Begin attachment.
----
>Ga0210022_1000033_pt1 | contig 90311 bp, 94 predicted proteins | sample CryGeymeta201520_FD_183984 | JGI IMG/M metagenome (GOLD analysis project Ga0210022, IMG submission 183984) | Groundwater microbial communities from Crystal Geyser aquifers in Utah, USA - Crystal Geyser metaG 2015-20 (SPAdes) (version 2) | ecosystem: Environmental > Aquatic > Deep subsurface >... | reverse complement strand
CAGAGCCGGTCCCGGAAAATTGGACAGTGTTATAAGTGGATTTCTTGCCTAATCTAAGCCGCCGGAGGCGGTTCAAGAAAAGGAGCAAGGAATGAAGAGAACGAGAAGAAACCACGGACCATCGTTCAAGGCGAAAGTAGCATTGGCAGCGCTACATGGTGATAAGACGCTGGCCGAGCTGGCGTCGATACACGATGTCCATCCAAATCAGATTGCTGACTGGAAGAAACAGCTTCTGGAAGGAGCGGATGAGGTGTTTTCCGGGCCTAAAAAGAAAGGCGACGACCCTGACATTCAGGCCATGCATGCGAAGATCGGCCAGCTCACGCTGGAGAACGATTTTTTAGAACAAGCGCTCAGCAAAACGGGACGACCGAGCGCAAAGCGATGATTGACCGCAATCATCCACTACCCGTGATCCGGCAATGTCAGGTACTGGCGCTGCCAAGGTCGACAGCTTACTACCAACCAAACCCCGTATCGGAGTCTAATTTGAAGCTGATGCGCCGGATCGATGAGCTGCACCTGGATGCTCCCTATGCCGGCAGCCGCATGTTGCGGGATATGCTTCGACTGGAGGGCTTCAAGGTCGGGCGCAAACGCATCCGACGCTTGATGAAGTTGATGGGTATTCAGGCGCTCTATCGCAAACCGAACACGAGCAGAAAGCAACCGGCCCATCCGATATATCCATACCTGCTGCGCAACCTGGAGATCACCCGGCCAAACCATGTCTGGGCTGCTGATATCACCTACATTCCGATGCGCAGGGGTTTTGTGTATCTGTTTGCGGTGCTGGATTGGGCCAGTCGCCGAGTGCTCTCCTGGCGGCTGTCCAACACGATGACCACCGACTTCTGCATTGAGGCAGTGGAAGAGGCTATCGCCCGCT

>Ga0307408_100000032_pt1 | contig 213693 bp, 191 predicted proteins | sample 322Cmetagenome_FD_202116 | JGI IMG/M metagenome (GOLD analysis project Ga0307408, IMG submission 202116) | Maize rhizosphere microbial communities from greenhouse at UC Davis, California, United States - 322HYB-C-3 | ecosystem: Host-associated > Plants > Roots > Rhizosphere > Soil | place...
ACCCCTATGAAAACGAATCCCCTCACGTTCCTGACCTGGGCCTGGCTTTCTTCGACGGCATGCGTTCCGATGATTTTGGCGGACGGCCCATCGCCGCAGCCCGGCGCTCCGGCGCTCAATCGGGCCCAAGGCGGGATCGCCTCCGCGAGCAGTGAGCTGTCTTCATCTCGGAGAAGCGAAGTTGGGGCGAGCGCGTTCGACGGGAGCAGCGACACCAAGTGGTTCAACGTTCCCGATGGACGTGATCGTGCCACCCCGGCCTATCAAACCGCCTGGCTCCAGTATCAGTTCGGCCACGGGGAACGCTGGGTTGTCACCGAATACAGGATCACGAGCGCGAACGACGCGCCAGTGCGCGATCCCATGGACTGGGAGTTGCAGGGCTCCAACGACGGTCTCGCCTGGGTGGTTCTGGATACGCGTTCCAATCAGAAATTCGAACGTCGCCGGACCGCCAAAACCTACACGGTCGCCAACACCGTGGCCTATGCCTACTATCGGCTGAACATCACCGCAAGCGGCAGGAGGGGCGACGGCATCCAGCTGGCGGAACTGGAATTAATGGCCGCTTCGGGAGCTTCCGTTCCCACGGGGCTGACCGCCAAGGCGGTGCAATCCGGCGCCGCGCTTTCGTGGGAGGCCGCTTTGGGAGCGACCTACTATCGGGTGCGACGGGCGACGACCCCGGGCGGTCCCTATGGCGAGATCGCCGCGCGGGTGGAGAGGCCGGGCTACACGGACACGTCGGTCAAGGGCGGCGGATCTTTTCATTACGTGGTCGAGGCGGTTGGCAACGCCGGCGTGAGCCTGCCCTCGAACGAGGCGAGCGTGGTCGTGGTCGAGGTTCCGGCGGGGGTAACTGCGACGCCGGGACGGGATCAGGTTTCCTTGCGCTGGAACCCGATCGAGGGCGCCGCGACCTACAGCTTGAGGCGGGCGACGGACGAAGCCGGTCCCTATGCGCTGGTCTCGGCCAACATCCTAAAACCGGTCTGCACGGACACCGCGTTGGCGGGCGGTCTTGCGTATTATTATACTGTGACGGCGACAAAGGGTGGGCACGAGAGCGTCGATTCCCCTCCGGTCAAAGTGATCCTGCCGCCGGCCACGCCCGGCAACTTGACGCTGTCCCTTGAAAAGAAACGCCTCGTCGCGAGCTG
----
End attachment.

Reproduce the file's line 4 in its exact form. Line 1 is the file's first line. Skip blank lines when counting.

ACCCCTATGAAAACGAATCCCCTCACGTTCCTGACCTGGGCCTGGCTTTCTTCGACGGCATGCGTTCCGATGATTTTGGCGGACGGCCCATCGCCGCAGCCCGGCGCTCCGGCGCTCAATCGGGCCCAAGGCGGGATCGCCTCCGCGAGCAGTGAGCTGTCTTCATCTCGGAGAAGCGAAGTTGGGGCGAGCGCGTTCGACGGGAGCAGCGACACCAAGTGGTTCAACGTTCCCGATGGACGTGATCGTGCCACCCCGGCCTATCAAACCGCCTGGCTCCAGTATCAGTTCGGCCACGGGGAACGCTGGGTTGTCACCGAATACAGGATCACGAGCGCGAACGACGCGCCAGTGCGCGATCCCATGGACTGGGAGTTGCAGGGCTCCAACGACGGTCTCGCCTGGGTGGTTCTGGATACGCGTTCCAATCAGAAATTCGAACGTCGCCGGACCGCCAAAACCTACACGGTCGCCAACACCGTGGCCTATGCCTACTATCGGCTGAACATCACCGCAAGCGGCAGGAGGGGCGACGGCATCCAGCTGGCGGAACTGGAATTAATGGCCGCTTCGGGAGCTTCCGTTCCCACGGGGCTGACCGCCAAGGCGGTGCAATCCGGCGCCGCGCTTTCGTGGGAGGCCGCTTTGGGAGCGACCTACTATCGGGTGCGACGGGCGACGACCCCGGGCGGTCCCTATGGCGAGATCGCCGCGCGGGTGGAGAGGCCGGGCTACACGGACACGTCGGTCAAGGGCGGCGGATCTTTTCATTACGTGGTCGAGGCGGTTGGCAACGCCGGCGTGAGCCTGCCCTCGAACGAGGCGAGCGTGGTCGTGGTCGAGGTTCCGGCGGGGGTAACTGCGACGCCGGGACGGGATCAGGTTTCCTTGCGCTGGAACCCGATCGAGGGCGCCGCGACCTACAGCTTGAGGCGGGCGACGGACGAAGCCGGTCCCTATGCGCTGGTCTCGGCCAACATCCTAAAACCGGTCTGCACGGACACCGCGTTGGCGGGCGGTCTTGCGTATTATTATACTGTGACGGCGACAAAGGGTGGGCACGAGAGCGTCGATTCCCCTCCGGTCAAAGTGATCCTGCCGCCGGCCACGCCCGGCAACTTGACGCTGTCCCTTGAAAAGAAACGCCTCGTCGCGAGCTG